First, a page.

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Exposing Gluttony: MOCA Sponsors muralist Ethan Murrow for newest Project Atrium


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Murrow working on “Plethora,” his latest drawing and current piece for MOCA’s Project Atrium series.

Have you ever drawn on the walls? If you had a chance to sneak in a couple of squiggles and wobbly smiley faces, you’ve probably experienced the parental repercussions of your doodling. For Boston-native and artist Ethan Murrow, his passion for wall drawing in his childhood room has led to a lifetime of projects that granted him the professionally scribble on walls into photorealistic masterpieces. Mostly done with Sharpie pens—on average of 800 of them.


Murrow is the latest artist who is having his work sponsored for the Museum of Contemporary Art’s (MOCA) Project Atrium series. Since July 5th, Murrow has been scratching away with a team at MOCA. “Plethora” is currently in the works (stop by to see watch the drawing process) and will be finished by July 16th. We picked Murrow’s brain in the following interview:

You draw some really fantastic photorealistic images. What led you into the kind of artwork?

I’ve always been interested in early photography. I studied a lot of history in college, particularly American history. I have a grandfather who is a historian and a mother who is a writer. So I grew up in a house that was filled with a house of historical images around writers who really love storytelling, and those kinds of things slowly filtered in my work.

I enjoy really developed detail and building images that are filled with bits and pieces that the viewers can discover. I like to build images that feel like a puzzle. There’s lots of corners within an image that someone can go to and find some other kind of tangent to help deepen the story or extend the narrative in some way.

Pluto, 2014. Sharpie on wall. Installation view of commission for Facebook Boston, Massachusetts. Photo credit: Clements Photo.
Pluto, 2014. Sharpie on wall. Installation view of commission for Facebook Boston, Massachusetts. Photo by Clements Photo.

What stories are you trying to tell in your images?

I’m trying to tell stories in ways in which we occupy the environment, but to also make sure that I don’t glorify the land or glorify human action, but maybe ask questions in why we’re there and whether we’re really learning anything about the ecologies that surround us.

I’m particularly interested in the way we represent the landscape in America and we are lucky to live in a part of the world that has incredibly beautiful and dynamic landscape. I believe that we rely on a lot of our myth-making in the United States, particularly on links to the more dramatic of these landscapes.

Much of your work looks like they could be archival images. Do you base your work on archival photos of the past?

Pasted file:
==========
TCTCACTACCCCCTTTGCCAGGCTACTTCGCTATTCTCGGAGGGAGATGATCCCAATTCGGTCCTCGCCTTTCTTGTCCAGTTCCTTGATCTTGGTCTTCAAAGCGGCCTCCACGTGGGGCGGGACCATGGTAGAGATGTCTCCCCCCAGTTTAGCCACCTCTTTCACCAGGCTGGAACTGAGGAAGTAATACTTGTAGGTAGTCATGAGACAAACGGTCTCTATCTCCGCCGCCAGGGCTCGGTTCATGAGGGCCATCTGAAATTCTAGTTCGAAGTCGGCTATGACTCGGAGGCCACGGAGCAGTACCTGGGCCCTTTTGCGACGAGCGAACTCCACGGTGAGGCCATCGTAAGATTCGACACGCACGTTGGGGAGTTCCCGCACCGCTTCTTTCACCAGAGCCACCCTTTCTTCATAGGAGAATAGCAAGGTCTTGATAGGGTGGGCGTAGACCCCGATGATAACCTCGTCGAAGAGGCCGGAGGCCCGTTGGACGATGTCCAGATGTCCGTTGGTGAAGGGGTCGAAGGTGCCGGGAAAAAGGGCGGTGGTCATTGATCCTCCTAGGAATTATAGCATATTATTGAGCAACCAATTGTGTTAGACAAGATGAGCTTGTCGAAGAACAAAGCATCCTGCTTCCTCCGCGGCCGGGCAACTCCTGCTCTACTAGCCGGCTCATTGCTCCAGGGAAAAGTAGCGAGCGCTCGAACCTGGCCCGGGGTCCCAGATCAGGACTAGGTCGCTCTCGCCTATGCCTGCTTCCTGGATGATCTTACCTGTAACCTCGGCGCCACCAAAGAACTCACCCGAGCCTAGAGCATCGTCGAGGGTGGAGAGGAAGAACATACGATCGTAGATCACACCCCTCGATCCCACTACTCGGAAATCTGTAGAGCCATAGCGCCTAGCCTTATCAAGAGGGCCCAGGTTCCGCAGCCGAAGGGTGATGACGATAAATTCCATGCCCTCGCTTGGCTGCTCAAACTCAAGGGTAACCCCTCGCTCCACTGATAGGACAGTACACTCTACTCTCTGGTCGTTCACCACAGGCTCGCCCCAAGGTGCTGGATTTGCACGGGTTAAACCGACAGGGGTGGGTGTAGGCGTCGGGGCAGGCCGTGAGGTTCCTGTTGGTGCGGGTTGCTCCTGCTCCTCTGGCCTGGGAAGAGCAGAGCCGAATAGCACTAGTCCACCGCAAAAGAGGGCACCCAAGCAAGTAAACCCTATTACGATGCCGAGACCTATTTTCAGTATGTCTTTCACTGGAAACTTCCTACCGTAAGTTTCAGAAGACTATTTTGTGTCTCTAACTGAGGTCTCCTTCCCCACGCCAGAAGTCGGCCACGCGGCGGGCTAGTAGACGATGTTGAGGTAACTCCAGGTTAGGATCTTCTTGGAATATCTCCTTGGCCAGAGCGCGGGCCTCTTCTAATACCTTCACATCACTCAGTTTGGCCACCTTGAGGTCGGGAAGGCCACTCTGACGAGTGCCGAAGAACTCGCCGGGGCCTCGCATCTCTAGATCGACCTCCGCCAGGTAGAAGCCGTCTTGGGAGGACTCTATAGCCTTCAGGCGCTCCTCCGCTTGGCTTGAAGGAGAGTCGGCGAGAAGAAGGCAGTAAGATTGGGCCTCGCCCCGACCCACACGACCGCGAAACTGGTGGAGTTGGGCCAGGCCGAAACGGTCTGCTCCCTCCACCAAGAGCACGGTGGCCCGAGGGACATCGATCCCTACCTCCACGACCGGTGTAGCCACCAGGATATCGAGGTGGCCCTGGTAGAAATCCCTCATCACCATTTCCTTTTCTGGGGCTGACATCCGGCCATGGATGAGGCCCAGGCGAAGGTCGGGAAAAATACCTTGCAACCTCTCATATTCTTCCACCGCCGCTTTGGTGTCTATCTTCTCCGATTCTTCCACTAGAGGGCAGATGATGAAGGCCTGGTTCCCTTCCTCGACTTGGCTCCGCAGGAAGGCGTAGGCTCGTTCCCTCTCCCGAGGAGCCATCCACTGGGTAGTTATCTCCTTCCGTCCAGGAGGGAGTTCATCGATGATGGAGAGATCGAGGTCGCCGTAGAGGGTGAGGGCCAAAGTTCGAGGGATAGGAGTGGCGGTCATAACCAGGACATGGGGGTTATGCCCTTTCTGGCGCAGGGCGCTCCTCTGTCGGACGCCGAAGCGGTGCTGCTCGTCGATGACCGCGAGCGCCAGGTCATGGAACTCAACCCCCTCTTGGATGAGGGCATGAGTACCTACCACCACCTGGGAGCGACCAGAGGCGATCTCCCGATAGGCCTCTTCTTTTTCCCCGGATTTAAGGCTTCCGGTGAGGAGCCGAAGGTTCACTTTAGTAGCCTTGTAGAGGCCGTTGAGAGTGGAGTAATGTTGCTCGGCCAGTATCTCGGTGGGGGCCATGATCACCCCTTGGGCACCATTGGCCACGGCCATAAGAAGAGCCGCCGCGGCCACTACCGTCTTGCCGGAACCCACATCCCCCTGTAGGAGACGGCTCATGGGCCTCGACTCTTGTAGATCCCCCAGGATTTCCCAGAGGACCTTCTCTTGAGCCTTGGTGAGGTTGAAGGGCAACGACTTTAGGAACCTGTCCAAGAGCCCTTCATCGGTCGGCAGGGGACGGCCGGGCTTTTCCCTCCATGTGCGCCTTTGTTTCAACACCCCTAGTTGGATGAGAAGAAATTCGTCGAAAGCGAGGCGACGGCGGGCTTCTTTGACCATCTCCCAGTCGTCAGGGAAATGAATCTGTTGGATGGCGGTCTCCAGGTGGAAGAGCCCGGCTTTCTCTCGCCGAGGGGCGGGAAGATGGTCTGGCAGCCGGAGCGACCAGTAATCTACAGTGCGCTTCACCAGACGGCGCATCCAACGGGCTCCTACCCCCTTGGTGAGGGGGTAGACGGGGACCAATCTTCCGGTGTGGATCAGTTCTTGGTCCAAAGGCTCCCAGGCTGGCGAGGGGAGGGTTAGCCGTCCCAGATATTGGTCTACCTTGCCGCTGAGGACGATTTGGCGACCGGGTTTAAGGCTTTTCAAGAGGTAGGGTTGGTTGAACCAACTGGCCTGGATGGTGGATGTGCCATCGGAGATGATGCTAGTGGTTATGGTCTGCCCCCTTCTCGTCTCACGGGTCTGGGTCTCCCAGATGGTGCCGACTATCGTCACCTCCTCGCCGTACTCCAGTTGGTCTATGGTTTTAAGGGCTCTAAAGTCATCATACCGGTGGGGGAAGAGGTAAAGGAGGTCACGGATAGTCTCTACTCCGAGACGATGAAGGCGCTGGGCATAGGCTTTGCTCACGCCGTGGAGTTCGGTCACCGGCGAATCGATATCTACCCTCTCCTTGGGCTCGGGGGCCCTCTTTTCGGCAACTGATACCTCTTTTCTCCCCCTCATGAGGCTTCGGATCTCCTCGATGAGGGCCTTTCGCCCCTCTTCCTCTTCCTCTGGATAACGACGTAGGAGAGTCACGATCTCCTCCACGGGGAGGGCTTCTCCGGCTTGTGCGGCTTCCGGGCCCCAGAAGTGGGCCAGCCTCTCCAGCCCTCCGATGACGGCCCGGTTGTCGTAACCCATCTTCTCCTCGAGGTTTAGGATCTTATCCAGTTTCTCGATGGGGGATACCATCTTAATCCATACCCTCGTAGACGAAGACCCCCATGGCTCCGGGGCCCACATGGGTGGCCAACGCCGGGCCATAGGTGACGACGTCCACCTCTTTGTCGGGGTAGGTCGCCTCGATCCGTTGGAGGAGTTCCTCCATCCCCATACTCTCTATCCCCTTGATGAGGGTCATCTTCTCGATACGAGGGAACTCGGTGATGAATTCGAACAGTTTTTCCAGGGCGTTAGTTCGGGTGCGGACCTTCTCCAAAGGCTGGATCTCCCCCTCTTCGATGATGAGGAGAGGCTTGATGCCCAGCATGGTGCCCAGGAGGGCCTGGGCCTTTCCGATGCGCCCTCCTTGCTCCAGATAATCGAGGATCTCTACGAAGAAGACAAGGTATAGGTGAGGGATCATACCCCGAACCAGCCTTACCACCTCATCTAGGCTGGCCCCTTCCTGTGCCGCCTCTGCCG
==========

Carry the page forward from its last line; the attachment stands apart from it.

In all of the work, I’m trying to find a way to nod towards the source material that’s so important to me. I reference American landscape painting and early photography. I frequently pull stills from films that I’m interested in. So part of the reason why I’ve promoted some kind of realism in the work is that I’m seeing something in the source material.

So once you’ve found and implemented storytelling elements in your image, how does drawing them on a wall influence the the story of the image?

Some of the wall drawings are made intentionally to look like a portal or window into another world and develop an another landscape and really promote that whole level of depth.

One of the things that I’m really excited about for the piece I’m doing for MOCA is that the wall is functioning more as a backdrop. My hope is that it’s going to be this figure in front of a table that has masses of food. It represents a moment of gluttony. The wall is supposed to be a kind of empty space but hopefully, if you stand in other parts of the gallery, you can notice the figure being in a kind of deeper space.

Commonplace, 2015. Graphite on paper, 44 x 44 inches. Photo credit: Clements Photo.
Commonplace, 2015. Graphite on paper, 44 x 44 inches. Photo by Clements Photo.

Who’s going to help you with the wall drawing project at MOCA?

There’s going to be a bunch of artists working on the wall with me. As many as four artists drawing with me. There are at least three artists who regularly work with MOCA, hanging up shows, working in the education department. All of them have their own active and exciting careers in the Jacksonville area. And then I have one guy who has worked with me before that’s coming down from New York. And I think together we’ll have a good team.

Is it hard to relinquish control when you’re working with other artists in this kind of collaborative project?

I really try to not look over people’s should while they’re creating all the time because it’s not fair to them. I do want the artists to have a role in the creation of this drawing. When I worked on a previous project with a team of artists, I was very pleased with the things my team discovered that I wouldn’t have noticed on my own. I really love that part of the work but you don’t really discover those things when you’re constantly micromanaging everyone.

What’s the toughest part about wall drawing?

When it comes to making a wall drawing, you’re spending so much time, six maybe 18 inches away from the wall, scratching away with your pen and pencil. It’s very hard to step back and see the summary of the drawing. It’s essentially a collection of random marks. Occasionally throughout the day, we’ll have to step back and make sure there’s a sensibility to what we’re doing. It takes a level of patience as you build these marks and try to collect the details. You have to trust the mock of the design and trust that it will work in the end.

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